No, Traditional doesn't promise it makes sense. Sometimes I think Tradition like this guarantees it doesn't. {Chuckle, mischievous GRIN}

Anne Elizabeth Baldwin
[User Picture]
Date:July 28th, 2005 04:46 am (UTC)
No, you're not the last. I haven't read it. I haven't even read the last one yet.
[User Picture]
Date:July 28th, 2005 02:26 pm (UTC)
Did you figure out R.A.B. and where at least one of the remaining horcruxes are? ;)

Also, JKR said in an interview that though finding the remaining horcruxes could seem overwhelming, Harry has gained quite a bit of information in the past several years that he is not even aware of. Which means some hints might lie in the other books. Which, of course, means that once I take a break and read another book or two, I will restart the entire series with this in mind.

I thought Dumbledore was more open and informative because he knew he would die soon. He may not have known when or how, but I think he knew it was a possibility.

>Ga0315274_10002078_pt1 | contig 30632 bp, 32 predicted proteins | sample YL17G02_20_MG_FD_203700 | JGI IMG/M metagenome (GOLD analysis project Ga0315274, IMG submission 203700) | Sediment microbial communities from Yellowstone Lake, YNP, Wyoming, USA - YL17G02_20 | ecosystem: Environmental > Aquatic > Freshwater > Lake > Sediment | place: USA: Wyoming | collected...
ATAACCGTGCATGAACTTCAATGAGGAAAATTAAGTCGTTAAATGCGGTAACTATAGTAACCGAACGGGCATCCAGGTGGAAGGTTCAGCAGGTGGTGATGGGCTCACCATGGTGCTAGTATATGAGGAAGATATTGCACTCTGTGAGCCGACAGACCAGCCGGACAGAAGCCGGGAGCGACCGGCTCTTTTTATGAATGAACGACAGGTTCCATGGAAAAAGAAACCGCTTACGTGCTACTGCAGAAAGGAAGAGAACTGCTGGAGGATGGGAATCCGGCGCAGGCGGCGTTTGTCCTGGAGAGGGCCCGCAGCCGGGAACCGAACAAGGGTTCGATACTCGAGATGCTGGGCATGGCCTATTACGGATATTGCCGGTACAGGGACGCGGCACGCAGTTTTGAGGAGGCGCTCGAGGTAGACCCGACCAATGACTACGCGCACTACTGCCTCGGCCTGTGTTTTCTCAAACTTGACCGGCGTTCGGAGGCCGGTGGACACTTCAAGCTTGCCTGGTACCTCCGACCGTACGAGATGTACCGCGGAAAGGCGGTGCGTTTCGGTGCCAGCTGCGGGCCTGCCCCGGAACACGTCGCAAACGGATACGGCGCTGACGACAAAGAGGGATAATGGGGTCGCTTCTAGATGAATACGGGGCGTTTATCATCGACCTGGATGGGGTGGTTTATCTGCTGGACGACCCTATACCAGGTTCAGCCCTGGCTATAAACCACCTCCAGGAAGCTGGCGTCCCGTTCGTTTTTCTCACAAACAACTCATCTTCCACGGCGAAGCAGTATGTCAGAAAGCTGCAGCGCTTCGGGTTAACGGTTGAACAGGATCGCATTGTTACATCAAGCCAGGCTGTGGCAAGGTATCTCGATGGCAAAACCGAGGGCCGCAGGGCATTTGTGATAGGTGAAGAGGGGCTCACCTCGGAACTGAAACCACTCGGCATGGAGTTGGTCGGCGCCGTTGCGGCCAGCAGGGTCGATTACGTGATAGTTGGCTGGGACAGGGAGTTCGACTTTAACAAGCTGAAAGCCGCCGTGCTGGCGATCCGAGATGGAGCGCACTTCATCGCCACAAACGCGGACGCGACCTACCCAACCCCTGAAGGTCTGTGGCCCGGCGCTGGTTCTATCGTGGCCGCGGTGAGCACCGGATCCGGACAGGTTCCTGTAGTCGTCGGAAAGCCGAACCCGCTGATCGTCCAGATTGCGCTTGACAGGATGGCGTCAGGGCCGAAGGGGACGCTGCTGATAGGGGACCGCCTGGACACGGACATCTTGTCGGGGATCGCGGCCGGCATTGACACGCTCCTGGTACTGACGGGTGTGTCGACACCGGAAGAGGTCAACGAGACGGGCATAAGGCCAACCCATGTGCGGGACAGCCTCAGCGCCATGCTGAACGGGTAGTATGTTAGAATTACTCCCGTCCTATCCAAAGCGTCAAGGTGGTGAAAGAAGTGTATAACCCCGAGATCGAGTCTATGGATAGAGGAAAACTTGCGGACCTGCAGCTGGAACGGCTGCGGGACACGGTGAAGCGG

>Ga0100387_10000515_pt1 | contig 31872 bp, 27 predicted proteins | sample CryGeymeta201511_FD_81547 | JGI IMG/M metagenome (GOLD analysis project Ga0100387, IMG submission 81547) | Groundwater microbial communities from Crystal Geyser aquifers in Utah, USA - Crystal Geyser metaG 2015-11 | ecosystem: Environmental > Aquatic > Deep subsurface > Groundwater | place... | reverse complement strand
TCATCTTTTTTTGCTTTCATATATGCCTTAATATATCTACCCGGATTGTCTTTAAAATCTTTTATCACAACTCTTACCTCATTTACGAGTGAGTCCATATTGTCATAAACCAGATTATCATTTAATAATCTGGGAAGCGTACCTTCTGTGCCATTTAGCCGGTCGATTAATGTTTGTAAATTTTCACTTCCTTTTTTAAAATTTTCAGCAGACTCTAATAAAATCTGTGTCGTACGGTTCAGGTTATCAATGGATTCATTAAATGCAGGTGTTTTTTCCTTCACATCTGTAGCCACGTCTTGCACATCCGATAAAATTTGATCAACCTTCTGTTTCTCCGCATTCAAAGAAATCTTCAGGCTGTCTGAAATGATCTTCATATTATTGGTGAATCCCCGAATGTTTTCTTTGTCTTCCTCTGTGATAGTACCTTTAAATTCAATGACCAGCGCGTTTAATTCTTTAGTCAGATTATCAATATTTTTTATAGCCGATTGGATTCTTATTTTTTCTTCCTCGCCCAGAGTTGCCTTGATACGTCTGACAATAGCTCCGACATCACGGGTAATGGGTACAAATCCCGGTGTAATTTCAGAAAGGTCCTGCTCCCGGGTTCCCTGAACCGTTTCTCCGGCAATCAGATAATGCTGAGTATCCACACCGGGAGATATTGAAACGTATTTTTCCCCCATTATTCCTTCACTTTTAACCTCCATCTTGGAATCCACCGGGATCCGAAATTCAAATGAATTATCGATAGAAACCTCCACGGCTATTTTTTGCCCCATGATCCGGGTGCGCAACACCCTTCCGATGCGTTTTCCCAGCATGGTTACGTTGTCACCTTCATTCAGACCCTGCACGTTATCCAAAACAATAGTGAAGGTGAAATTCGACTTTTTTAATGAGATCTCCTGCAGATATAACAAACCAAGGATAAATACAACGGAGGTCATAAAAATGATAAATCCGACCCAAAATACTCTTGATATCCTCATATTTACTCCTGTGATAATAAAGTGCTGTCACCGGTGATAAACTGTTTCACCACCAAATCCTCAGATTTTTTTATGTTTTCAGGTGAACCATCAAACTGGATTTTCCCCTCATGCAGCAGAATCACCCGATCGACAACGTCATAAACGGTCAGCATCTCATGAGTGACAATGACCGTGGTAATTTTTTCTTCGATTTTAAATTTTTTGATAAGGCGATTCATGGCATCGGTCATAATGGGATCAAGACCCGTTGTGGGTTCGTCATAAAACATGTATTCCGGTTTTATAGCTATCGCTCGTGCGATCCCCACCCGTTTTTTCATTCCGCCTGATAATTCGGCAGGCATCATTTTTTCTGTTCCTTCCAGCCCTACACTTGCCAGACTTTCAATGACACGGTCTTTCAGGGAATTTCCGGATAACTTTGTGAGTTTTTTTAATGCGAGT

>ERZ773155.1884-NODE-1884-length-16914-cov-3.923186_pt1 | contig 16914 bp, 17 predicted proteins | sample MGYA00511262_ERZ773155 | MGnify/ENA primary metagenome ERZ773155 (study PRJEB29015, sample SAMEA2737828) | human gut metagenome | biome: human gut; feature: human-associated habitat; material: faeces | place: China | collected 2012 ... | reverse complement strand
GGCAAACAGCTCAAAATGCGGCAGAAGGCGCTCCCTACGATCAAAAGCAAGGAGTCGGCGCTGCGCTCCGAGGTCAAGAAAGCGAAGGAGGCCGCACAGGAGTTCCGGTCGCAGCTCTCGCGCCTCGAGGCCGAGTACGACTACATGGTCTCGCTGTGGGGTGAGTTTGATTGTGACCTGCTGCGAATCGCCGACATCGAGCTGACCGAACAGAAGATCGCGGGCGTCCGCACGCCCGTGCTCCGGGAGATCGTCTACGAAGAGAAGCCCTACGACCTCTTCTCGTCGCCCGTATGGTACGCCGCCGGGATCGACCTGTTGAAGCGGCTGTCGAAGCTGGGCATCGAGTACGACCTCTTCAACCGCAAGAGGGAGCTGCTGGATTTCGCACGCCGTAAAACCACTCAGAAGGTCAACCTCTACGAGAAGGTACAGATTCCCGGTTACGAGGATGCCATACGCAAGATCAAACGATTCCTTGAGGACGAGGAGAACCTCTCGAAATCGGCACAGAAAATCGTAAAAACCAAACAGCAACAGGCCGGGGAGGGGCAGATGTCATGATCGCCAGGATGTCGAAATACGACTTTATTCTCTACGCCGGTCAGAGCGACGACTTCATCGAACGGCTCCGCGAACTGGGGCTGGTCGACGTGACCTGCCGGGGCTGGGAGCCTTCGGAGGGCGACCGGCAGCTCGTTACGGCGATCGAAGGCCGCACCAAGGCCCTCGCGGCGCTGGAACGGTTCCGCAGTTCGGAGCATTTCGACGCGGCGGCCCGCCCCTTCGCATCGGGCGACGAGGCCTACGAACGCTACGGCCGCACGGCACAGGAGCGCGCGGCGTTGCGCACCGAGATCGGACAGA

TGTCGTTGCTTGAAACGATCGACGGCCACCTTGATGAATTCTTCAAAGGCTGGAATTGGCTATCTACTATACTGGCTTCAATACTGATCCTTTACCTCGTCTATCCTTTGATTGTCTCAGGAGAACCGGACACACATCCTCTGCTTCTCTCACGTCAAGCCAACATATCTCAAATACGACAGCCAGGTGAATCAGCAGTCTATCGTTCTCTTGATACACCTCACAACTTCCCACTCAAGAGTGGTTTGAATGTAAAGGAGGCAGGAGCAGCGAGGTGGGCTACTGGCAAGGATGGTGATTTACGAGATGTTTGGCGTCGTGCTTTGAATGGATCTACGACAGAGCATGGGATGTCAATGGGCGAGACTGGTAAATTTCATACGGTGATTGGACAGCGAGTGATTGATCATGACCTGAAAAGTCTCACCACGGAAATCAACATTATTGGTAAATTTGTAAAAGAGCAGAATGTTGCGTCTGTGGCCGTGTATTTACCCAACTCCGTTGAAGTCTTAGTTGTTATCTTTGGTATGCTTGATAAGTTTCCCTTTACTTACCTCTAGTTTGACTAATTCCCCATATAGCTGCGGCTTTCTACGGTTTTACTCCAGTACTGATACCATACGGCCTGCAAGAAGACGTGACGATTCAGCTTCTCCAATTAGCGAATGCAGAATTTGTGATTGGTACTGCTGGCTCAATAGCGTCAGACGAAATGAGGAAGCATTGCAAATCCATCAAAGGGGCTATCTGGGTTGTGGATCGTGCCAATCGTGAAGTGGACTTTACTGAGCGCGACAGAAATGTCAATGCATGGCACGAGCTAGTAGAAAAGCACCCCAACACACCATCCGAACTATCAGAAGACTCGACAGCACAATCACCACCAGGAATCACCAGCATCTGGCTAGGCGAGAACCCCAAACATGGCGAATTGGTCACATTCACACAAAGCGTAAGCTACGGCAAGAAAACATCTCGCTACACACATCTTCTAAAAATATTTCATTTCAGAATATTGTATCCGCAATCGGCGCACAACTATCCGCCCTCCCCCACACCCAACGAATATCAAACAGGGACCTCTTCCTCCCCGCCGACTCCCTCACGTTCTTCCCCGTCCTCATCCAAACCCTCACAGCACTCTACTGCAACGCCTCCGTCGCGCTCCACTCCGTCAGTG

Also, what are your thoughts on Snape now? Evil, good, what? At first reading, I thought "that EVIL S.O.B.?!?!?!?" Then I got to thinking about it, and the reason he gave to Bellatrix and Dumbledore gave to Harry doesn't hold water. Dumbledore was capable of mistakes, this is true. This was made clear in this book. But I do not think he would have placed unshakable faith in Snape had there not been reason to do so. Did they have an Unbreakable Vow? And why did he kill Dumbledore? Was it to keep Draco from having to do it? Was it agreed upon with Dumbledore that, should it come to it, he was supposed to do that? (Remember their argument, overheard by Hagrid?) We know Dumbledore said he was not afraid of dying. Yet he sounded afraid and pleading then. Was it an act? What was going on? I do believe he is dead, even though many are trying to hold on to theories of how he might not be. He needs to be in order to make Harry stand on his own in the final confrontation with Voldemort. The hero must always walk alone to the final battle. He cannot turn to Sirius, or Dumbledore, for help and strength. It must be on his own. For Dumbledore to be alive would just defeat the purpose, imo.